The imposing cost of a single opioid overdose

The cost of a single opioid overdose is significant for both the healthcare system and the patient, according to the MetroWest Daily News. Costs include expensive ancillary services such as ambulance rides, the administration of drugs and inpatient drug treatment programs after a clinical recovery.

In Massachusetts, where slightly more than 2 percent of the U.S. population lives, emergency first responders dealt with 11,884 opioid-related incidents last year, up nearly 90 percent from the 6,315 handled in 2013.

Nationwide, 44 Americans die every day from opioid overdoses, forcing hospitals to remake their treatment guidelines virtually on the fly. Meanwhile, the epidemic is also straining hospital bottom lines. About half of all overdose patients are admitted for inpatient care, and many patients lack healthcare insurance, leaving providers to foot a large part of the annual $2.3 billion bill connected to opioid overdoses.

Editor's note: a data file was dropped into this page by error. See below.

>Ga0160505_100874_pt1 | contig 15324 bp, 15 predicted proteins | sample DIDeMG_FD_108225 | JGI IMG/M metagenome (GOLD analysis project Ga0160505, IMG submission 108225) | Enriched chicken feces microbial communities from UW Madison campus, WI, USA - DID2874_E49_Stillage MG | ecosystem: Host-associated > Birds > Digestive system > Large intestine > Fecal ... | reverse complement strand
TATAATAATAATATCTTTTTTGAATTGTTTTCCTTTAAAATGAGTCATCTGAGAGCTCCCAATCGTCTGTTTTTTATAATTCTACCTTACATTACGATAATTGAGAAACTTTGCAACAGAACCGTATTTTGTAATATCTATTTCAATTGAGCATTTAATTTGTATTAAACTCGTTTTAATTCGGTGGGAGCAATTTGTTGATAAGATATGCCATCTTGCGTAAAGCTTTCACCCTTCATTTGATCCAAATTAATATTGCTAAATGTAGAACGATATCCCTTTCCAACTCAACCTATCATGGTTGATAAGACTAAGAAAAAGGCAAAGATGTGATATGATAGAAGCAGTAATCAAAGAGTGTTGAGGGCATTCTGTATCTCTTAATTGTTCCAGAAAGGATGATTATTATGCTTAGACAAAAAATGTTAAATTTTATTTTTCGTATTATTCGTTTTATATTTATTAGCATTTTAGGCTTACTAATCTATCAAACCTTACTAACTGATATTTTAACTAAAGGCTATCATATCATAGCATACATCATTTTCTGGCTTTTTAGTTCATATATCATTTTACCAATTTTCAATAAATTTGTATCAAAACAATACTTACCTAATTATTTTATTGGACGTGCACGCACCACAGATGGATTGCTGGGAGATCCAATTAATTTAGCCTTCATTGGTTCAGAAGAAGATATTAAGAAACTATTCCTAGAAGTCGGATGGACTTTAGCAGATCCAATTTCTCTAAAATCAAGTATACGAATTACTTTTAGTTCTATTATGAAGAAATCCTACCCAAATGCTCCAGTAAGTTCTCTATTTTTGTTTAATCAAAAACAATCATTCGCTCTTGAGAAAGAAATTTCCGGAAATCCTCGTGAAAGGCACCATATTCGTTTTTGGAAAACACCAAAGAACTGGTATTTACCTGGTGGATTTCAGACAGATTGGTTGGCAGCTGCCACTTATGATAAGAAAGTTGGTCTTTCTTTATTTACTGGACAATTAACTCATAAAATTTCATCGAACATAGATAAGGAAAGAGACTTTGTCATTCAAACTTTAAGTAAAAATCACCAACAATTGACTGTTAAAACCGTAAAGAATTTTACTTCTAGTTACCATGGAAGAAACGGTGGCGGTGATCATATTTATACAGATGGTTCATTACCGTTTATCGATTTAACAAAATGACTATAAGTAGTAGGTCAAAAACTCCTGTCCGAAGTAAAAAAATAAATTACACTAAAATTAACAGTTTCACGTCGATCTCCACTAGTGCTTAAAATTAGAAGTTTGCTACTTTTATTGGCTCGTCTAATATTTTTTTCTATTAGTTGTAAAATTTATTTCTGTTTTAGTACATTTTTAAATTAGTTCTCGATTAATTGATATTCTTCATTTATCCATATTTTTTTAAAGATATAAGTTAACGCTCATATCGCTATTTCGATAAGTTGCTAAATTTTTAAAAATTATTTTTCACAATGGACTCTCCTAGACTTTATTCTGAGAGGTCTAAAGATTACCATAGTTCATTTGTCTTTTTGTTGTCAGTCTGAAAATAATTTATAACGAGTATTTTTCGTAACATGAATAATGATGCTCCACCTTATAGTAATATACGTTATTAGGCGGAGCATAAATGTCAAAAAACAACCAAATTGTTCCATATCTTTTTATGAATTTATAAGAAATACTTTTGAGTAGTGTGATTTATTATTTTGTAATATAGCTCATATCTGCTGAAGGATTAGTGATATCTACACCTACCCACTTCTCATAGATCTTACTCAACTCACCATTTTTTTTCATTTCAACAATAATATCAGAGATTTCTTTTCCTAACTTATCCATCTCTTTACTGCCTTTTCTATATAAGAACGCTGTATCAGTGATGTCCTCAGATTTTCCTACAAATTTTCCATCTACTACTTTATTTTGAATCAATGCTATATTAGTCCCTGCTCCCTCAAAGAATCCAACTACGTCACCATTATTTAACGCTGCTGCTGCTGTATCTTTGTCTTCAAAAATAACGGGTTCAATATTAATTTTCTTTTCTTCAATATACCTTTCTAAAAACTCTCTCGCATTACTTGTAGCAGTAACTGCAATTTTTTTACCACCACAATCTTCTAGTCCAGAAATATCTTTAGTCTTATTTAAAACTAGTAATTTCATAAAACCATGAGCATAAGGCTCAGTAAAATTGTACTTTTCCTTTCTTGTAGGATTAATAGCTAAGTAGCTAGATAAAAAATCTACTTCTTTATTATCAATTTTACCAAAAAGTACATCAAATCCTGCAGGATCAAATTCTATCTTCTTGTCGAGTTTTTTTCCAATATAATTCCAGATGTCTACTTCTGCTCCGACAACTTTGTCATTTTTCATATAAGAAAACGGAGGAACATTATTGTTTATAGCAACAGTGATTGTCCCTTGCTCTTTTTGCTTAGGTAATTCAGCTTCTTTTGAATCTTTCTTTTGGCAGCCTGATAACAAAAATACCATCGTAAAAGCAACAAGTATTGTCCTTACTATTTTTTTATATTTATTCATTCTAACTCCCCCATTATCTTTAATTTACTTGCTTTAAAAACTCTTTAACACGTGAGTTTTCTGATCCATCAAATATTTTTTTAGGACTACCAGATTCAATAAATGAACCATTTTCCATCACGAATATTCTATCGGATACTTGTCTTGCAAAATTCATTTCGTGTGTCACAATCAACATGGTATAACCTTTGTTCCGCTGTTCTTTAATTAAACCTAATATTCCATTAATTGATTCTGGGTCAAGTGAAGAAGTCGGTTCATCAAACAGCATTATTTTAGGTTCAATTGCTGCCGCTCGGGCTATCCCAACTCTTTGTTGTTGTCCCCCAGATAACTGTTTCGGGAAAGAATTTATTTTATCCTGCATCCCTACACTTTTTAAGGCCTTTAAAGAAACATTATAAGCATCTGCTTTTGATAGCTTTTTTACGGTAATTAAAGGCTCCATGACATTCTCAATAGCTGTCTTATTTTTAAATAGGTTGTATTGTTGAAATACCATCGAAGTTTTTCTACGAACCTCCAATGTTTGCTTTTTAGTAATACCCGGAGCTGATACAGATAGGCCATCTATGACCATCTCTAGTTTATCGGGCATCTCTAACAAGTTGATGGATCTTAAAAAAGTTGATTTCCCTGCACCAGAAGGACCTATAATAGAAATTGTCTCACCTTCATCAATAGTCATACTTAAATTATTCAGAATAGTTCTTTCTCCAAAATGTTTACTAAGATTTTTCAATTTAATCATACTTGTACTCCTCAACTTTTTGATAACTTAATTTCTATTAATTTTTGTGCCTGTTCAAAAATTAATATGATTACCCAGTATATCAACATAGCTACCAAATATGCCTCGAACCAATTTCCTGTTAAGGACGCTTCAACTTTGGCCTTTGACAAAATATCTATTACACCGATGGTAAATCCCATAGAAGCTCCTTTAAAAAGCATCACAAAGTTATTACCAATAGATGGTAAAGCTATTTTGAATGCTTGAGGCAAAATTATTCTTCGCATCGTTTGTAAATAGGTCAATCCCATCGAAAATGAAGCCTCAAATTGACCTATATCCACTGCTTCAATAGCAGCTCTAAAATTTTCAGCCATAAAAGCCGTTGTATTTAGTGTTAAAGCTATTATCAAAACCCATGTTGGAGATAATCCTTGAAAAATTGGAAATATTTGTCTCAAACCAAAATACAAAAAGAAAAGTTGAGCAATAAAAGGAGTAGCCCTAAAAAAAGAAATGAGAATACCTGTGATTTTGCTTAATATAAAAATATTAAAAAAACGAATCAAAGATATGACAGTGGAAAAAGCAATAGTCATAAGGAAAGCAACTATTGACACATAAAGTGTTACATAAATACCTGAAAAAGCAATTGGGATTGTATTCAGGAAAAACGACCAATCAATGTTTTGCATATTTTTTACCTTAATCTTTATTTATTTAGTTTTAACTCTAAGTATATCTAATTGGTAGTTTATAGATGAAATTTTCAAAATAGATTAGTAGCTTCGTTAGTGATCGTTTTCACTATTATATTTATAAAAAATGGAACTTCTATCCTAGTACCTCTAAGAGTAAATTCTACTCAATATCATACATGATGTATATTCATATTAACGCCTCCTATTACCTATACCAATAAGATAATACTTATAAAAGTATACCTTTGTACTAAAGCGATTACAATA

A single one of those overdoses starts with the cost of first responders, which is $330 for the upkeep of the crew and ambulance (not including charges for the ambulance transport), according to the MetroWest Daily News. If Narcan is administered, that would cost at least $65 a dose, up significantly in recent years.

The article did not delve into a hospital stay or intensive care, which would likely cost tens of thousands of dollars on its own. A bed in a rehab facility to kick the drug habit would run between $16,000 and $20,000. If the patient contracts hepatitis C, which has been raging among intravenous drug users, the cure in the form of the drug Harvoni could cost as much as $94,000.

To learn more:
- read the MetroWest Daily News article

Suggested Articles

NextGen Healthcare's Rusty Frantz sounded off about hospitals opposing proposed federal data-sharing rules while also sharing data with tech giants.

Welcome to this week's Chutes & Ladders, our roundup of hirings, firings and retirings throughout the industry.

It’s an idea that could save Medicare billions of dollars a year, but it would have a major impact on physicians’ revenue.